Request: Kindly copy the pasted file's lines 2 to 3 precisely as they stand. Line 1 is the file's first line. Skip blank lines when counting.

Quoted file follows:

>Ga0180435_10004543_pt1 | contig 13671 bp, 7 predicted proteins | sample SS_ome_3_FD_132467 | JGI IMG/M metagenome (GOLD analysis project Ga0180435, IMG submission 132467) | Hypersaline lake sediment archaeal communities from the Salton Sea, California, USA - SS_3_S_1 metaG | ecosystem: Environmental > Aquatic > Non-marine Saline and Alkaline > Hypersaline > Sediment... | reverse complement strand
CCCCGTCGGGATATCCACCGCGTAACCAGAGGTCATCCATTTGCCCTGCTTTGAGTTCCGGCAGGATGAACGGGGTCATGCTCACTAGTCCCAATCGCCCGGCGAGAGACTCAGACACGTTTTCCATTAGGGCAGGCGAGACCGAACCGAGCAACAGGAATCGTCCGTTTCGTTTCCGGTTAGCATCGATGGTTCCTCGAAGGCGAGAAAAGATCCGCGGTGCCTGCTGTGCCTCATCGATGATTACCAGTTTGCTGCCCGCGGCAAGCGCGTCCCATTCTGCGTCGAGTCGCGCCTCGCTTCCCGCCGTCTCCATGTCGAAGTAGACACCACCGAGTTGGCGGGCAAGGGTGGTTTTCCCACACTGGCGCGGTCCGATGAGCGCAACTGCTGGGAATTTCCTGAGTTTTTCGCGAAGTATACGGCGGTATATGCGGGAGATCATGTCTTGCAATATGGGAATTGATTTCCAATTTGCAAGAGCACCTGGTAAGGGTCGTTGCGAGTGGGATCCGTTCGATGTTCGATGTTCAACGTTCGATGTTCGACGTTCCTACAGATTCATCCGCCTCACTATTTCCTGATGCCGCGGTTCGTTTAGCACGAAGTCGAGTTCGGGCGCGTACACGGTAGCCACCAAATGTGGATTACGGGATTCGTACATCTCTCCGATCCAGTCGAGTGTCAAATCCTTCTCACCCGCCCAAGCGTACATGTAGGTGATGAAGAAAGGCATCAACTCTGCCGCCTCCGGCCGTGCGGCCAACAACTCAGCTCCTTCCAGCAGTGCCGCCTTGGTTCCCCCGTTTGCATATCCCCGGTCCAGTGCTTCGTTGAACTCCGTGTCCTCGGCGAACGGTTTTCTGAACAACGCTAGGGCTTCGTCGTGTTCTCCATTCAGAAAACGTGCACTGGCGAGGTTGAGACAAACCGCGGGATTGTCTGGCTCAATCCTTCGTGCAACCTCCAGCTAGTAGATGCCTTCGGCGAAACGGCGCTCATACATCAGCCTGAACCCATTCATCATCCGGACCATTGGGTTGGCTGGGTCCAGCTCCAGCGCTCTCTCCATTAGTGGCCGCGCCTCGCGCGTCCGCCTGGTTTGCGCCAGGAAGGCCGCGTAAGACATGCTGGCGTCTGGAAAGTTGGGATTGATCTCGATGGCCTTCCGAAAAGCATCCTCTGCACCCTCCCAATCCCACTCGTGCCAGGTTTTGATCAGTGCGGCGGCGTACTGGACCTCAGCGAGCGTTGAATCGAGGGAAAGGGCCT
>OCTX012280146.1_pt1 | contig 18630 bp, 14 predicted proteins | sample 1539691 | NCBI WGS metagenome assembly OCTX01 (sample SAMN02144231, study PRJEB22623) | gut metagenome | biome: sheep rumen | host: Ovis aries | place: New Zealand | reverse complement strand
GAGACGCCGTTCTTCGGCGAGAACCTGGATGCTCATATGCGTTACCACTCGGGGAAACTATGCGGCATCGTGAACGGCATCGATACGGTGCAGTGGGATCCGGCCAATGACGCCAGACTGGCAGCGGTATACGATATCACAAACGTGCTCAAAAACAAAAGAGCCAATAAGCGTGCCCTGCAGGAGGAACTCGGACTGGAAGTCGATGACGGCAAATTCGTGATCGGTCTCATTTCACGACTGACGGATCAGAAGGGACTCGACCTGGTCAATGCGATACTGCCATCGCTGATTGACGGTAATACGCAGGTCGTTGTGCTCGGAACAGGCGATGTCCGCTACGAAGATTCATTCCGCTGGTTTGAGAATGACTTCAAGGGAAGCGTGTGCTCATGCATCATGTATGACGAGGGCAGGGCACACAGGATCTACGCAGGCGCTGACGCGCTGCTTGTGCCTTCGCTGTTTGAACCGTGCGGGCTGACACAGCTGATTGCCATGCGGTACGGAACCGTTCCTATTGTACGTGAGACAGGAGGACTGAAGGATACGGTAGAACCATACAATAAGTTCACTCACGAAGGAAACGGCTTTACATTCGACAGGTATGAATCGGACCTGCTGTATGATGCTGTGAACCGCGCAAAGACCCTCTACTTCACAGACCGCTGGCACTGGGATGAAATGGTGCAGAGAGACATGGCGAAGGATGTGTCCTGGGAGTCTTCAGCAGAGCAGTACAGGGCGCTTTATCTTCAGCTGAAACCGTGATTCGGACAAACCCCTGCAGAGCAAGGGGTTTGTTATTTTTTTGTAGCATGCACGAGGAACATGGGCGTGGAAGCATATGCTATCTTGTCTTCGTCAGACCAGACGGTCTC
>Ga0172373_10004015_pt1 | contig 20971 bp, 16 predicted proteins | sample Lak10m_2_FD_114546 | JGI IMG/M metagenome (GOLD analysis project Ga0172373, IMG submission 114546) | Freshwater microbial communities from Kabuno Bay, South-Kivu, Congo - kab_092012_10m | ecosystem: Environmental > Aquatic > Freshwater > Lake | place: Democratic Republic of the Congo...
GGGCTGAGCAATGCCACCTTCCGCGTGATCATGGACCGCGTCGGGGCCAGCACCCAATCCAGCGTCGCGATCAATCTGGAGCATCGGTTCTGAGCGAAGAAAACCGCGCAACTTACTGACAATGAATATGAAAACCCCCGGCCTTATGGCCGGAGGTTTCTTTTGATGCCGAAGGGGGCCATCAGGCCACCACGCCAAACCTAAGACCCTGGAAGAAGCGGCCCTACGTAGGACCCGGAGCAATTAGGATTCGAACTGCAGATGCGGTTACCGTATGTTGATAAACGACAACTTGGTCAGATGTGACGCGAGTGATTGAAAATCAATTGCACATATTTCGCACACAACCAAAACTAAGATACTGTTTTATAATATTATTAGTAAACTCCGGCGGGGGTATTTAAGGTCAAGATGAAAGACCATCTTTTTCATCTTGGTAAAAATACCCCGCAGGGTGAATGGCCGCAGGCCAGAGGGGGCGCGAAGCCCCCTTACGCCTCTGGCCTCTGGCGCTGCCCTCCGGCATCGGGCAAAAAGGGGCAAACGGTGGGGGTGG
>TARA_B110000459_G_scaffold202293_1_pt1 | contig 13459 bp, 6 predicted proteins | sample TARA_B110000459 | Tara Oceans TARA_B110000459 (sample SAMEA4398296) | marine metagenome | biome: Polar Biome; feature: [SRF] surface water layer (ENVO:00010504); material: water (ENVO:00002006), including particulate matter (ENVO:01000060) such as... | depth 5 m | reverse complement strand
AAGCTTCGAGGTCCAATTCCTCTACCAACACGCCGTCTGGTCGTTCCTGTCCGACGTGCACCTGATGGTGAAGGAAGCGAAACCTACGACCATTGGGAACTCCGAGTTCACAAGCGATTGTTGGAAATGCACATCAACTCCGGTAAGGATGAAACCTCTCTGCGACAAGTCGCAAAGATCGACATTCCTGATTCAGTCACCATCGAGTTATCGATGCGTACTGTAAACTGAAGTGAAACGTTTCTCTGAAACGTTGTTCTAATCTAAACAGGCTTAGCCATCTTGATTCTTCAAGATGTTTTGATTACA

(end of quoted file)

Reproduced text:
CCCCGTCGGGATATCCACCGCGTAACCAGAGGTCATCCATTTGCCCTGCTTTGAGTTCCGGCAGGATGAACGGGGTCATGCTCACTAGTCCCAATCGCCCGGCGAGAGACTCAGACACGTTTTCCATTAGGGCAGGCGAGACCGAACCGAGCAACAGGAATCGTCCGTTTCGTTTCCGGTTAGCATCGATGGTTCCTCGAAGGCGAGAAAAGATCCGCGGTGCCTGCTGTGCCTCATCGATGATTACCAGTTTGCTGCCCGCGGCAAGCGCGTCCCATTCTGCGTCGAGTCGCGCCTCGCTTCCCGCCGTCTCCATGTCGAAGTAGACACCACCGAGTTGGCGGGCAAGGGTGGTTTTCCCACACTGGCGCGGTCCGATGAGCGCAACTGCTGGGAATTTCCTGAGTTTTTCGCGAAGTATACGGCGGTATATGCGGGAGATCATGTCTTGCAATATGGGAATTGATTTCCAATTTGCAAGAGCACCTGGTAAGGGTCGTTGCGAGTGGGATCCGTTCGATGTTCGATGTTCAACGTTCGATGTTCGACGTTCCTACAGATTCATCCGCCTCACTATTTCCTGATGCCGCGGTTCGTTTAGCACGAAGTCGAGTTCGGGCGCGTACACGGTAGCCACCAAATGTGGATTACGGGATTCGTACATCTCTCCGATCCAGTCGAGTGTCAAATCCTTCTCACCCGCCCAAGCGTACATGTAGGTGATGAAGAAAGGCATCAACTCTGCCGCCTCCGGCCGTGCGGCCAACAACTCAGCTCCTTCCAGCAGTGCCGCCTTGGTTCCCCCGTTTGCATATCCCCGGTCCAGTGCTTCGTTGAACTCCGTGTCCTCGGCGAACGGTTTTCTGAACAACGCTAGGGCTTCGTCGTGTTCTCCATTCAGAAAACGTGCACTGGCGAGGTTGAGACAAACCGCGGGATTGTCTGGCTCAATCCTTCGTGCAACCTCCAGCTAGTAGATGCCTTCGGCGAAACGGCGCTCATACATCAGCCTGAACCCATTCATCATCCGGACCATTGGGTTGGCTGGGTCCAGCTCCAGCGCTCTCTCCATTAGTGGCCGCGCCTCGCGCGTCCGCCTGGTTTGCGCCAGGAAGGCCGCGTAAGACATGCTGGCGTCTGGAAAGTTGGGATTGATCTCGATGGCCTTCCGAAAAGCATCCTCTGCACCCTCCCAATCCCACTCGTGCCAGGTTTTGATCAGTGCGGCGGCGTACTGGACCTCAGCGAGCGTTGAATCGAGGGAAAGGGCCT
>OCTX012280146.1_pt1 | contig 18630 bp, 14 predicted proteins | sample 1539691 | NCBI WGS metagenome assembly OCTX01 (sample SAMN02144231, study PRJEB22623) | gut metagenome | biome: sheep rumen | host: Ovis aries | place: New Zealand | reverse complement strand